Handheld NIR device detects brain hematomas on the spot
Recognizing that traumatic brain injuries need instant diagnosis followed by the proper treatment in a clinical setting, a research team has developed a near-infrared (NIR) device (patent pending) that can detect brain injuries such as hematomas quickly and at the point-of-care.
By Lee Mather
Recognizing that traumatic brain injuries need instant diagnosis followed by the proper treatment in a clinical setting, a research team at the Section on Analytical and Functional Biophotonics at the Eunice Kennedy Shriver National Institute of Child Health and Human Development at the U.S. National Institutes of Health (Bethesda, MD; led by section chief Amir H. Gandjbakhche) has developed a near-infrared (NIR) device (patent pending) that can detect brain injuries such as hematomas quickly and at the point-of-care.1
Integrating high-resolution motion tracking, Jason Riley, Ph.D., lead author of the work, told BioOptics World that the idea for the NIR device stemmed from an idea that he had about how to handle motion artifact in functional brain imaging. In researching how to detect an inclusion of blood such as a hematoma on the spot, Riley also said that a more complete scan would be useful, as would the ability to remove the need for a contra-lateral signal (due to symmetric hematomas). This led to the motion artifact removal approach Riley was developing being translated into the idea of a moving device to delineate large-scale structural hematological events (hemorrhages), he said.
The NIR device, in its proof-of-concept stage, was a fiber-based device that used one LED source with one NIR wavelength and a dual separation detector array. In the future the team would like to employ three wavelengths in order to distinguish oxygenated hemoglobin, deoxygenated hemoglobin, and methemoglobin, enabling delineation of different types of bleeding to determine severity, said Riley. Its motion tracking will be done with technologies borrowed from laser mice. The final device will be handheld and battery-operated, with a potential data bridge to a PC for imaging. Finally, a simple green indicator light will signal when it detects a hematoma (see figure).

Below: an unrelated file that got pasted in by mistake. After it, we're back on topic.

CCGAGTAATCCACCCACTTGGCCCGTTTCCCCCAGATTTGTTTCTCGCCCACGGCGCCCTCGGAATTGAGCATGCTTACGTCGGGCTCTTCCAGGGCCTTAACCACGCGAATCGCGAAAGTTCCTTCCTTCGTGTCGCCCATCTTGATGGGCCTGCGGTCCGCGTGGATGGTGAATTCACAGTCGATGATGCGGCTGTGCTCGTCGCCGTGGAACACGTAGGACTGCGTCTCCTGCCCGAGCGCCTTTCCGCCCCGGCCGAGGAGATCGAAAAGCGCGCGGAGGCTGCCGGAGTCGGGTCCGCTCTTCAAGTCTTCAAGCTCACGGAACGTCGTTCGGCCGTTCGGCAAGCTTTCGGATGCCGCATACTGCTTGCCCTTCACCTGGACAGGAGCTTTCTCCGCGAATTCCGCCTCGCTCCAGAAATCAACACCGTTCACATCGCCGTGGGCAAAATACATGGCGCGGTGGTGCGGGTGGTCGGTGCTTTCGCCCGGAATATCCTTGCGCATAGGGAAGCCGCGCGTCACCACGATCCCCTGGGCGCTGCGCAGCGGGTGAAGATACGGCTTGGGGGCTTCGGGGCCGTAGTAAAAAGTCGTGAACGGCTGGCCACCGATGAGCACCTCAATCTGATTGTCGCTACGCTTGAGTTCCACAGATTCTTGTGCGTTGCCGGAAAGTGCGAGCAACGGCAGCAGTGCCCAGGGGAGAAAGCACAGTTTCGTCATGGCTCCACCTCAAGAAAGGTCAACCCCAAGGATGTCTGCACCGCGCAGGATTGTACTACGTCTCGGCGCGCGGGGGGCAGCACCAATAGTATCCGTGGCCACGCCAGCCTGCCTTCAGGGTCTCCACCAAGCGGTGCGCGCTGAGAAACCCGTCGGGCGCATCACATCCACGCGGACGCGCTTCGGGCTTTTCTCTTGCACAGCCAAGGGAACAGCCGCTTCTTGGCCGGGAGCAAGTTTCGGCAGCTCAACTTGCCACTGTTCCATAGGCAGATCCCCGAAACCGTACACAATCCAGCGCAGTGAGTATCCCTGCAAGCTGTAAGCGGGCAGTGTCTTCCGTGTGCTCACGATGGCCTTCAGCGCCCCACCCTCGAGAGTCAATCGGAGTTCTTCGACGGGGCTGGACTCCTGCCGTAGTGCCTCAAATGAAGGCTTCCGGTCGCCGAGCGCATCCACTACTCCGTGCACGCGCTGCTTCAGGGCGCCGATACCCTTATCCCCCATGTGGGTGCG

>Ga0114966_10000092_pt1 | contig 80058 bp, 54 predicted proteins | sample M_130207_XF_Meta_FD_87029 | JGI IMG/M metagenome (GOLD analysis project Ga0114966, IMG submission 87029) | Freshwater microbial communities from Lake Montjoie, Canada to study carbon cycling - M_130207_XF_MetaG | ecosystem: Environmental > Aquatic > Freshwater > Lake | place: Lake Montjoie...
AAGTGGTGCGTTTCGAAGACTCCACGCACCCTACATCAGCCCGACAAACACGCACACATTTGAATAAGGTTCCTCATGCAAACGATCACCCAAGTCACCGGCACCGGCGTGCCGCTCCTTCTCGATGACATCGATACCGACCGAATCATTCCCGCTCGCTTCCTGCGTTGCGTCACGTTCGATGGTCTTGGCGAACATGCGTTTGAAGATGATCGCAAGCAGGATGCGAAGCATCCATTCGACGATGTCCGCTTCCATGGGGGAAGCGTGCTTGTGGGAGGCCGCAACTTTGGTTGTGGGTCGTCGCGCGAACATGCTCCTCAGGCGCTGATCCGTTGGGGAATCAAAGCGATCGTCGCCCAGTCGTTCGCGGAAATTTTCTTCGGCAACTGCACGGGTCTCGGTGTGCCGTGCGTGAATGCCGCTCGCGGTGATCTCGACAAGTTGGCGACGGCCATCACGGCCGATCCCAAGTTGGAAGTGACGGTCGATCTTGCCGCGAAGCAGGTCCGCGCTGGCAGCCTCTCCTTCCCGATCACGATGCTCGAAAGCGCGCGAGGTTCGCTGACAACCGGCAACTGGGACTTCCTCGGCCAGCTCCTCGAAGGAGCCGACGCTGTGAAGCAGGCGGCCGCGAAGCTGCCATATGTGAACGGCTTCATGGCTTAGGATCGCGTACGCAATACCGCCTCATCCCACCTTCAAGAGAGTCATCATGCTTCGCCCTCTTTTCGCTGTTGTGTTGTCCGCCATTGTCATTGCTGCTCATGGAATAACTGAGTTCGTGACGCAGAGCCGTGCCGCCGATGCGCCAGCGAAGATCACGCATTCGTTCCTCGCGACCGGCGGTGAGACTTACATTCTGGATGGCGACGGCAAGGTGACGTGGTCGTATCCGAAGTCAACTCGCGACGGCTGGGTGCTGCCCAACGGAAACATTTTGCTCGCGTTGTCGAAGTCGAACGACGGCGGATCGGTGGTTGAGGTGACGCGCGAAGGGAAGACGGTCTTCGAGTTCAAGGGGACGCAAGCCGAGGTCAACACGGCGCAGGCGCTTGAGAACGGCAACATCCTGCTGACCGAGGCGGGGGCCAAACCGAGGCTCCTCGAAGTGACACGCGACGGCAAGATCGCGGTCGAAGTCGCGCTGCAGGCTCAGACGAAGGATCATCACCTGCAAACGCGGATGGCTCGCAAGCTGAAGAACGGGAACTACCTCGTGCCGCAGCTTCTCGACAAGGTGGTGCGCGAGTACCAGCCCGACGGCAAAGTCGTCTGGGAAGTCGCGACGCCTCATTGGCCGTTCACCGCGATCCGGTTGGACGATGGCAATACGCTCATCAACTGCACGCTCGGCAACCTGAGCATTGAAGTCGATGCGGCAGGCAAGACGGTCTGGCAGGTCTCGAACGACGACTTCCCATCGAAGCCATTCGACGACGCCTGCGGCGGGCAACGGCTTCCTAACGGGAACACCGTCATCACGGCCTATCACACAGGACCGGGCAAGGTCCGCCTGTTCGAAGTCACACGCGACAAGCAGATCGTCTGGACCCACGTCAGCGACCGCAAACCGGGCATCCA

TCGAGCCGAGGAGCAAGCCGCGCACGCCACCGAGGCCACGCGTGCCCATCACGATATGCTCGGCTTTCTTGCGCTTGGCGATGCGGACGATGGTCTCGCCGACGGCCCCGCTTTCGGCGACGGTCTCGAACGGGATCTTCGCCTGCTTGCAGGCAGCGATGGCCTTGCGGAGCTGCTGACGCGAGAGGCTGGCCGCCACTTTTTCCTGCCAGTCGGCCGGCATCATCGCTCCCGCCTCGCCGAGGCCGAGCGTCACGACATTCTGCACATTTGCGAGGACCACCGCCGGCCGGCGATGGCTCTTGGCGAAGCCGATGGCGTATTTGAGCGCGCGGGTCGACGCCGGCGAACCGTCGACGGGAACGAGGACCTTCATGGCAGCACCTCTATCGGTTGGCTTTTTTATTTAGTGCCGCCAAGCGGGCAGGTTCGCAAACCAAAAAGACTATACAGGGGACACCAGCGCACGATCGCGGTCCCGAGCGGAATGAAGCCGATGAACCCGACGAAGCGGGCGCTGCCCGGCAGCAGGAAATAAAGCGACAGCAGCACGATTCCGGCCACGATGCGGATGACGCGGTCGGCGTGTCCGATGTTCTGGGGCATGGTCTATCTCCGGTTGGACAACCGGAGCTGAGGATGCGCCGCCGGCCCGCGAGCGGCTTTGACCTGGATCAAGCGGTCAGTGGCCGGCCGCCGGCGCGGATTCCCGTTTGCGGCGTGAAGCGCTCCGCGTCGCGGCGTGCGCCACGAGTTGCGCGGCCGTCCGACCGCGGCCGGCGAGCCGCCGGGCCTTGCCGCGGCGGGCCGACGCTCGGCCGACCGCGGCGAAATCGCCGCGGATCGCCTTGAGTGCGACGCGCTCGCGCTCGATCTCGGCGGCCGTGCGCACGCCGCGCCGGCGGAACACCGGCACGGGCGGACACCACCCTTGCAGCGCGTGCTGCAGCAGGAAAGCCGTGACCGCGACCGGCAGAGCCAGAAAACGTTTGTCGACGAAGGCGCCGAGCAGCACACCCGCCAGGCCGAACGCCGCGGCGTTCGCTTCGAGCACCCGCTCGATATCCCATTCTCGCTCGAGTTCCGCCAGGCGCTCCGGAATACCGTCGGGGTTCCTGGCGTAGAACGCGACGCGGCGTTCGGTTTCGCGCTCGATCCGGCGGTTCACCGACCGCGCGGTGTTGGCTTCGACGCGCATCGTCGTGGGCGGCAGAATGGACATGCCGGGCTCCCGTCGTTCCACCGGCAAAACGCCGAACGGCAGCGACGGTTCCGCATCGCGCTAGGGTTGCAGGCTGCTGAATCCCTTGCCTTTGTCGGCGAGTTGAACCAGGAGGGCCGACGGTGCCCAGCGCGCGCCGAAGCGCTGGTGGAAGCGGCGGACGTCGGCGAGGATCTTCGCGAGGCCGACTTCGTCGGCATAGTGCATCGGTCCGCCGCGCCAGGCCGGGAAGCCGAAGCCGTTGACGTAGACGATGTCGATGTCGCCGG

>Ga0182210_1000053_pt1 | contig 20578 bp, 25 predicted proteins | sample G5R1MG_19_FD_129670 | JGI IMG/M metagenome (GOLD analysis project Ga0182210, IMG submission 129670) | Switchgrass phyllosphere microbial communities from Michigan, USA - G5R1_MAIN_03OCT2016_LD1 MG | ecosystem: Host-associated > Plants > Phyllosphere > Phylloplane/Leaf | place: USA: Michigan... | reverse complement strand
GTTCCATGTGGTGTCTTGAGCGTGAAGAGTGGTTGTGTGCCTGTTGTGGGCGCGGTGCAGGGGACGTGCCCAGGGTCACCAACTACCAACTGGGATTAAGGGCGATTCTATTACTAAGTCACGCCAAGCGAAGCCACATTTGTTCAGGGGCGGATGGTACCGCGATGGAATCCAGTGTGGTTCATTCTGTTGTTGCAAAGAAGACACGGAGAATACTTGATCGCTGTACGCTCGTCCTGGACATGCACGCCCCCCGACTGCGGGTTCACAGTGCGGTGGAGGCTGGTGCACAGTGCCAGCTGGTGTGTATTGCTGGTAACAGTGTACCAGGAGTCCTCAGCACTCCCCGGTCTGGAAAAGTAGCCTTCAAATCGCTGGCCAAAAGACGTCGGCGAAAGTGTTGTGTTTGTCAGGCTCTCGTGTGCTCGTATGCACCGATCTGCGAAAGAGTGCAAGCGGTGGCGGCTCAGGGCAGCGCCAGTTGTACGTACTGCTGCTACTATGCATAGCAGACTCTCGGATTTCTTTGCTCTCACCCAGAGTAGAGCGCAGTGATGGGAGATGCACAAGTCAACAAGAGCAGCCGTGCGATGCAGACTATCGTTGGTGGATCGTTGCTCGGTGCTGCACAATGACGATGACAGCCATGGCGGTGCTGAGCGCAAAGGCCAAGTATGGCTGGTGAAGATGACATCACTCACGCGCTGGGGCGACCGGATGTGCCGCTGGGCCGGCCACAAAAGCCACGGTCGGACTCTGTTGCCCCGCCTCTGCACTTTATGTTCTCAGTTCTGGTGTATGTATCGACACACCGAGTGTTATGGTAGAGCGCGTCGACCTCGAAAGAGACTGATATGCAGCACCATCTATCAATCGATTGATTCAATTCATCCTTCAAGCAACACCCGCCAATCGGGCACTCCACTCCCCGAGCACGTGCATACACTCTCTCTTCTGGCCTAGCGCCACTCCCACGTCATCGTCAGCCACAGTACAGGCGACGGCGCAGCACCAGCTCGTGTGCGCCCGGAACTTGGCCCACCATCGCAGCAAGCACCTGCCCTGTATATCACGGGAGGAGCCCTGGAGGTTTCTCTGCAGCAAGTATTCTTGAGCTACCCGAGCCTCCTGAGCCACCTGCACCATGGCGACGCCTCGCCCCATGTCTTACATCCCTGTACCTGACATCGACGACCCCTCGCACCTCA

|The device depicted scanning over the head (inset), and with the presence of a hematoma in its field of view. Then, a green light on the device lights up to indicate existence of a hematoma. (Image courtesy of Tim Mzorek, Unit on Computer Support Services, Eunice Kennedy Shriver National Institute of Child Health and Human Development)|
The finished device’s primary use will be used for fast screening prior to using expensive imaging techniques, such as CT and MRI. But they are also examining the potential for the device to move from detection and triage to becoming the standard of care for hematoma detection/imaging, said Riley. Doing so would enable use in situations where CT and MRI are unavailable for the purposes of treating such injuries, such as remote locations, portable field hospitals (combat zones), and developing countries where budgets may not allow for more expensive technologies such as CT and MRI, he said.
Further, it has great potential as an objective measure to help with ‘gameside’ monitoring of head injuries in high school and college sports, where head traumas are common.
The most exciting part of this work is its multidisciplinary and translational aspect, said Ganjbakhche. The work is a good example of bringing technology from bench to bedside, involving contributions from neurologists at NINDS, a radiologist from the Center for Neuroscience and Regenerative Medicine, and engineers and computer specialists from NIBIB and CIT.
Along with Riley and Gandjbakhche, team members involved in the work are Franck Amyot, Tom Pohida, Randall Pursley, Yasaman Ardeshirpour, Jana M. Kainerstorfer, Laleh Najafizadeh, Victor Chernomordik, Paul Smith, James Smirniotopoulos, and Eric M. Wassermann.
1. J. Riley et al., Biomed. Opt. Exp., 3, 1, 75–85 (2012).